Beyond Parsley and Mint

We sell a lot of herbs at Mosarte. Exotic ones. There are a lot of foodies out there who adore having a gourmet living herb garden in close proximity to the kitchen! There’s also a lot of natural remedy fans who seek out particular herbs for their medicinal properties. Here’s a rundown of some of our current favourites and their culinary uses:

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Thai Basil – Perennial species, attractive purple stems make it a great ornamental as well as a culinary plant. Part of the mint family, strong hints of anise, licorice, and cloves. Loves sun, will suffer in too much shade and overwatering. Used in aromatherapy to release emotional and physical tension.

Sorrel – A tangy, lemony herb that likes partial shade. Young leaves can be used in salads, while older leaves are for soups and stews. Quite high in oxalic acid, so those with arthritis and gout should only eat small quantities, but extremely high in Vitamin C.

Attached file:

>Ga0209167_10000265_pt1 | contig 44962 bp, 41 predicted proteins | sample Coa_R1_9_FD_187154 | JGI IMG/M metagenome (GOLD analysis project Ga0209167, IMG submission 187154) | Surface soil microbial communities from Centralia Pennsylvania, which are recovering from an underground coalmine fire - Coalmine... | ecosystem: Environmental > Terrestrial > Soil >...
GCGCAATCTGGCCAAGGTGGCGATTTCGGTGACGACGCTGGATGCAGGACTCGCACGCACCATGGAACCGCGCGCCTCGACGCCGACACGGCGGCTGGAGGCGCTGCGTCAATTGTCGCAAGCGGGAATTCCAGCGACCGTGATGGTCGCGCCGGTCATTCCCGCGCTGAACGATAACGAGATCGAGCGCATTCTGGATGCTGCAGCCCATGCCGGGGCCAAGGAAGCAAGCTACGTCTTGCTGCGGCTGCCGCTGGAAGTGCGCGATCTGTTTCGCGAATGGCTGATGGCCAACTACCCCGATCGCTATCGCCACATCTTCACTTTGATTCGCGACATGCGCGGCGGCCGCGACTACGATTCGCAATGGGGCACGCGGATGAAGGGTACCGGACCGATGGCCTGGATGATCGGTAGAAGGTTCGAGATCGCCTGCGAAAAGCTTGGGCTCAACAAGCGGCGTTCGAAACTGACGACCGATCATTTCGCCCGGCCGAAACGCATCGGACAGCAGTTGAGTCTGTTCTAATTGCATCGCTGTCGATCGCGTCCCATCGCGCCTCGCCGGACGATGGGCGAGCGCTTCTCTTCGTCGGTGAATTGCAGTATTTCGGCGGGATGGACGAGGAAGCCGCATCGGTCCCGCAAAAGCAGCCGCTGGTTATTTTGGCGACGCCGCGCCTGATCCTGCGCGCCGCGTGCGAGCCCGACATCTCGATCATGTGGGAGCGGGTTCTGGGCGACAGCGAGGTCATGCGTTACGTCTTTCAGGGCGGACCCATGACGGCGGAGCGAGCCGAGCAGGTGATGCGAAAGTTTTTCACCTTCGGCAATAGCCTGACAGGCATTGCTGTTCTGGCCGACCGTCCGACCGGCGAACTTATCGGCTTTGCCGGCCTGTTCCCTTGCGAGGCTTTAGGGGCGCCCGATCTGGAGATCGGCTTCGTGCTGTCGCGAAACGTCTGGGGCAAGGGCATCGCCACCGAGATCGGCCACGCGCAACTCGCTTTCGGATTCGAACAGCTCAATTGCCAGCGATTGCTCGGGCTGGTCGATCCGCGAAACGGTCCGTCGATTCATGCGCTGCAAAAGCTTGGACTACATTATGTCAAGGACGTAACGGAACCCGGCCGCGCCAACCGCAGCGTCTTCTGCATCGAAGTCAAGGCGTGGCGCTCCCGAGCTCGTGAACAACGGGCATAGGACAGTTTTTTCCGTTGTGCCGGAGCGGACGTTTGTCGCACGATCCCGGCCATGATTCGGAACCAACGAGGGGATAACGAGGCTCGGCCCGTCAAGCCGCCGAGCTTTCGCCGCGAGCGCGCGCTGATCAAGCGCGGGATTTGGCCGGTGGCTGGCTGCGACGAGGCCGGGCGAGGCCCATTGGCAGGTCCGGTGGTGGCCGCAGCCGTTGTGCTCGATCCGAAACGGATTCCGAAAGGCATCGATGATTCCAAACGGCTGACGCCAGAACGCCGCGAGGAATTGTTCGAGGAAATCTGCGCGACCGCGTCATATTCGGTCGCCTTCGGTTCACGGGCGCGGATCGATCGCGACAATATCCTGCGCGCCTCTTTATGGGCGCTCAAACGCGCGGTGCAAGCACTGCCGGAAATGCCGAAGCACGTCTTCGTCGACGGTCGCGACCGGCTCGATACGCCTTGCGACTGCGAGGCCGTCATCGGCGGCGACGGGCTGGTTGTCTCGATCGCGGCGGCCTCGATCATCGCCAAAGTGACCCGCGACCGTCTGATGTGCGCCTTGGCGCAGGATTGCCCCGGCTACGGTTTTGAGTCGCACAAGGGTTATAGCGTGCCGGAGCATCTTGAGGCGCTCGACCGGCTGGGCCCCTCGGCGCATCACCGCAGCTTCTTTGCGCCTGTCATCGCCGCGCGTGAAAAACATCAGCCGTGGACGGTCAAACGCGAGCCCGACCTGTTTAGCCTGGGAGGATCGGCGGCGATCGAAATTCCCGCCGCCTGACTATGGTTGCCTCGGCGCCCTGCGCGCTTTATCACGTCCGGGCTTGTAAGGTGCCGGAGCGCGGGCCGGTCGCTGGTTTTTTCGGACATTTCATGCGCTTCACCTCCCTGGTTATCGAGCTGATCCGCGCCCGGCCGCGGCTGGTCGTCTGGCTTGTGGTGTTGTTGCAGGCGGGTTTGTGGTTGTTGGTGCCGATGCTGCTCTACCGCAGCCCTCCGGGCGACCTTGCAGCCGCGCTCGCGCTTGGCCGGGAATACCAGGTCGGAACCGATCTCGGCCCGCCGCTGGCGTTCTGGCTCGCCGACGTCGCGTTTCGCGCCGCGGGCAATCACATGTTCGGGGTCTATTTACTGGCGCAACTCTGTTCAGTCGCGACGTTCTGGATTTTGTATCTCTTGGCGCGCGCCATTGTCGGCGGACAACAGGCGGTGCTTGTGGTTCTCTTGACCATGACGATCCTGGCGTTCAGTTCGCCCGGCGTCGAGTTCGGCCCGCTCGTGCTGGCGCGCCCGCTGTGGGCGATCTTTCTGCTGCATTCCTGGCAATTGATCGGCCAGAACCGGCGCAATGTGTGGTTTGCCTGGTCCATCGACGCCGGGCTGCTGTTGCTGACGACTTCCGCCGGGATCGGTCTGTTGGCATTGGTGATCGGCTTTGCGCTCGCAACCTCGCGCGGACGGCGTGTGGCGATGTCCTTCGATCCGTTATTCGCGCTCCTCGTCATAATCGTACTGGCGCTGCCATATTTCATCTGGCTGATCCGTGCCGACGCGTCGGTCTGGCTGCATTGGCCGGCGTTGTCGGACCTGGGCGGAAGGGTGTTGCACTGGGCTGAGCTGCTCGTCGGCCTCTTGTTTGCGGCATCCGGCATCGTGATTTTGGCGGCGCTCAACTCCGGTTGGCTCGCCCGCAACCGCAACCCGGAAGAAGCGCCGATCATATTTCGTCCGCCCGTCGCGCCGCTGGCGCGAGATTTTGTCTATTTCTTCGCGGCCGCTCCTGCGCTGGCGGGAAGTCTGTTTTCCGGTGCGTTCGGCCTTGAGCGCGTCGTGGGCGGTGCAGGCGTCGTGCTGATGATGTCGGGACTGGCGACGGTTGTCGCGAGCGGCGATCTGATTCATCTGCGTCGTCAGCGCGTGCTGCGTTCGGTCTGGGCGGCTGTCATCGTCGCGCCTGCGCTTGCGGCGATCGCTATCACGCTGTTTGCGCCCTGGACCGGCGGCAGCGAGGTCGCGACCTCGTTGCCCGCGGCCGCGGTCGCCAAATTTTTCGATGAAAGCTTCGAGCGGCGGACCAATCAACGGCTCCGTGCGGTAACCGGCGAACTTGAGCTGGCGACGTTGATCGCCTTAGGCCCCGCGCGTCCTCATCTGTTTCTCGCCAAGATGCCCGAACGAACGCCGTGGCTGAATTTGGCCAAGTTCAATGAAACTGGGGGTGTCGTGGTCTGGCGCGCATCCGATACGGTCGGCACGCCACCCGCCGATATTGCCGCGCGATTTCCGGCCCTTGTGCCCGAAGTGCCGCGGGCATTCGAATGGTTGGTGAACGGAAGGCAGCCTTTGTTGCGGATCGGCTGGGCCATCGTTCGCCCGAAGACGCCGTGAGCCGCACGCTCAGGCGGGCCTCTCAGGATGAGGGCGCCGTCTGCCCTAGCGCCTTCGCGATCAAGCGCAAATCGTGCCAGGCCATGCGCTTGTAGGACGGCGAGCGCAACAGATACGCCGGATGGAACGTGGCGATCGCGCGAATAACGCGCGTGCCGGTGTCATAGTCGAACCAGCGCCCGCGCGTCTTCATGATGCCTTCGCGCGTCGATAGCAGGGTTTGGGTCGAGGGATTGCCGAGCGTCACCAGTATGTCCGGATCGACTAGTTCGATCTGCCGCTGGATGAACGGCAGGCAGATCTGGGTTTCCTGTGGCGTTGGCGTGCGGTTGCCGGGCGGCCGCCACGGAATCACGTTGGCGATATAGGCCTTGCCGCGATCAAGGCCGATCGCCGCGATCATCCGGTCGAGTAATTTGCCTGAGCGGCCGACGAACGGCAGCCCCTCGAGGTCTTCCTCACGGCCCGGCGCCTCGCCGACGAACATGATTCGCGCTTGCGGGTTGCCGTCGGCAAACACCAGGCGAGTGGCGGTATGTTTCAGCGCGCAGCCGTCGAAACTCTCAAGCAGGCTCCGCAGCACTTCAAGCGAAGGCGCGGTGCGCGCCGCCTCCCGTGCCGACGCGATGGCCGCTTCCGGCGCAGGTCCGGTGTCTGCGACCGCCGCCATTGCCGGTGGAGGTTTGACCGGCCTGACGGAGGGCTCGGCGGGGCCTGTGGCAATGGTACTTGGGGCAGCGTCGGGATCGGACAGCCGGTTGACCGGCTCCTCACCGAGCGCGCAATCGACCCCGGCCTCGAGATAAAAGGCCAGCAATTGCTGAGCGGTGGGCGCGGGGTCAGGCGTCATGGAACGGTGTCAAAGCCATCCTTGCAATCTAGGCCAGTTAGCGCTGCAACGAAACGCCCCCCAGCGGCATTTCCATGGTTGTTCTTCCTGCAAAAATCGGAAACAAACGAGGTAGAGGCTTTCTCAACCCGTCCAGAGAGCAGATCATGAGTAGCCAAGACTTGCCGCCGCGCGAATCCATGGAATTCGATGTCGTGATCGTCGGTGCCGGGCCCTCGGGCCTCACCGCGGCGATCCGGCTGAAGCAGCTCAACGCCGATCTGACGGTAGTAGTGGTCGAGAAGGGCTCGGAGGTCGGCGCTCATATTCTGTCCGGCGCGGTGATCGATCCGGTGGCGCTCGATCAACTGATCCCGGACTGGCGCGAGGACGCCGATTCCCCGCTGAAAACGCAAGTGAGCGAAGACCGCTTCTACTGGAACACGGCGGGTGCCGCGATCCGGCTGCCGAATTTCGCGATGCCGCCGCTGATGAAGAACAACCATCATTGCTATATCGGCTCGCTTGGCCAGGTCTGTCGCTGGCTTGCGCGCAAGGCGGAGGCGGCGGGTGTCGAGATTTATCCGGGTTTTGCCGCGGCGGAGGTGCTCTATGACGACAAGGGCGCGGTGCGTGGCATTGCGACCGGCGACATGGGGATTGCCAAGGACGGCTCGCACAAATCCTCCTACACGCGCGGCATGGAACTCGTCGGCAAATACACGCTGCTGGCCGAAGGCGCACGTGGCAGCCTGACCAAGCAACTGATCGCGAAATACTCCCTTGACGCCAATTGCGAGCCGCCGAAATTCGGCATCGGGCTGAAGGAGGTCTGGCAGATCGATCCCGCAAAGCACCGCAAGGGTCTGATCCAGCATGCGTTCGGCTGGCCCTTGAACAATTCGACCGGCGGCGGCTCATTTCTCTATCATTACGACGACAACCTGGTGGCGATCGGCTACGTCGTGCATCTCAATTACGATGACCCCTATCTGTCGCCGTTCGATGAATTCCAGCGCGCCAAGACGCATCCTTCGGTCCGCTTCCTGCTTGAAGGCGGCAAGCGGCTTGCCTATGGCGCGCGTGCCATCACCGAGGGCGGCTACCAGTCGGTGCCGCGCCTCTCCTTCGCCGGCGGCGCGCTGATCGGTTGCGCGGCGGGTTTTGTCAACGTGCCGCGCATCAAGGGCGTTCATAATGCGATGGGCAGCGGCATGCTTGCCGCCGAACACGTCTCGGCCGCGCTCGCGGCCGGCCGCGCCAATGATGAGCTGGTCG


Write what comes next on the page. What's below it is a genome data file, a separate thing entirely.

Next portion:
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Tarragon – Hardy perennial herb that likes full sun and can thrive in poor soils. Great companion plant for many other plants. Hints of anise used extensively in French and Eastern European cuisine. Makes a great tea to remedy digestive complaints

Lemon Balm – Likes rich, moist soil, partial shade. Prune often and rigorously for thick growth and plentiful harvest. Great with fish. Widely medicinal – anxiety, depression, headaches, digestive complaints, antiseptic properties


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Watercress – Peppery salad green that likes a cool, shady, moist location, or in a pond/water feature. Harvest as required to put in salads, soups or sandwiches. Very high is calcium, iron and vitamin C.

Chamomile – Drought-tolerant, largely pest-resistant, a hardy herb that likes partial shade. Will suffer from too much watering. Chamomile tea used medicinally to ease indigestion and anxiousness, but can be used in the garden as a natural insecticide, to combat damping off, and to promote germination.